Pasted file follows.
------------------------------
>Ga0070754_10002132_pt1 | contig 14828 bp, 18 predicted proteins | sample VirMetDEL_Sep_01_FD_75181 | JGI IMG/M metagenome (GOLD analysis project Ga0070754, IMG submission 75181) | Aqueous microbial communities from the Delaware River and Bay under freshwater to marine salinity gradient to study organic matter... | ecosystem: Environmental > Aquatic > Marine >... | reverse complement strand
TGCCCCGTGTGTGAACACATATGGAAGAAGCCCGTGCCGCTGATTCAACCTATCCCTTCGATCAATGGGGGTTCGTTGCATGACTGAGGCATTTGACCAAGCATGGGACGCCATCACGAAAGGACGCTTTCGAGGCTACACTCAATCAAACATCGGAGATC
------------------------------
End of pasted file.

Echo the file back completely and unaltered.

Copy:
>Ga0070754_10002132_pt1 | contig 14828 bp, 18 predicted proteins | sample VirMetDEL_Sep_01_FD_75181 | JGI IMG/M metagenome (GOLD analysis project Ga0070754, IMG submission 75181) | Aqueous microbial communities from the Delaware River and Bay under freshwater to marine salinity gradient to study organic matter... | ecosystem: Environmental > Aquatic > Marine >... | reverse complement strand
TGCCCCGTGTGTGAACACATATGGAAGAAGCCCGTGCCGCTGATTCAACCTATCCCTTCGATCAATGGGGGTTCGTTGCATGACTGAGGCATTTGACCAAGCATGGGACGCCATCACGAAAGGACGCTTTCGAGGCTACACTCAATCAAACATCGGAGATC